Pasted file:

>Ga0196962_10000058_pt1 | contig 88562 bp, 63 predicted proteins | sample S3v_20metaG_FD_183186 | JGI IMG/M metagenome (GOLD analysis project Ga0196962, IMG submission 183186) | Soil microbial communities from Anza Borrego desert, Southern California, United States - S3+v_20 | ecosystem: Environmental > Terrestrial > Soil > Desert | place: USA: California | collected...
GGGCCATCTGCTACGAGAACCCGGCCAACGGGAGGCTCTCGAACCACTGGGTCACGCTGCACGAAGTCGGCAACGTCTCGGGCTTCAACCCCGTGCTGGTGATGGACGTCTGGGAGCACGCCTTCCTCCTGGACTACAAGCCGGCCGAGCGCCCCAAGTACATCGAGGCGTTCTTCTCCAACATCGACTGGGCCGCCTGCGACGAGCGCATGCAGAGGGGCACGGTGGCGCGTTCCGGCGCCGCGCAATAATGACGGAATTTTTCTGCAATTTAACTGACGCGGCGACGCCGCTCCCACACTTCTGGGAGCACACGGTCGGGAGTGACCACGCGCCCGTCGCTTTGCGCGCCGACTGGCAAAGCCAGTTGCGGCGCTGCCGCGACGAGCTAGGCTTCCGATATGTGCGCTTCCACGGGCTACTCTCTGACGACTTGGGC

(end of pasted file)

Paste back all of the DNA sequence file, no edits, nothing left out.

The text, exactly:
>Ga0196962_10000058_pt1 | contig 88562 bp, 63 predicted proteins | sample S3v_20metaG_FD_183186 | JGI IMG/M metagenome (GOLD analysis project Ga0196962, IMG submission 183186) | Soil microbial communities from Anza Borrego desert, Southern California, United States - S3+v_20 | ecosystem: Environmental > Terrestrial > Soil > Desert | place: USA: California | collected...
GGGCCATCTGCTACGAGAACCCGGCCAACGGGAGGCTCTCGAACCACTGGGTCACGCTGCACGAAGTCGGCAACGTCTCGGGCTTCAACCCCGTGCTGGTGATGGACGTCTGGGAGCACGCCTTCCTCCTGGACTACAAGCCGGCCGAGCGCCCCAAGTACATCGAGGCGTTCTTCTCCAACATCGACTGGGCCGCCTGCGACGAGCGCATGCAGAGGGGCACGGTGGCGCGTTCCGGCGCCGCGCAATAATGACGGAATTTTTCTGCAATTTAACTGACGCGGCGACGCCGCTCCCACACTTCTGGGAGCACACGGTCGGGAGTGACCACGCGCCCGTCGCTTTGCGCGCCGACTGGCAAAGCCAGTTGCGGCGCTGCCGCGACGAGCTAGGCTTCCGATATGTGCGCTTCCACGGGCTACTCTCTGACGACTTGGGC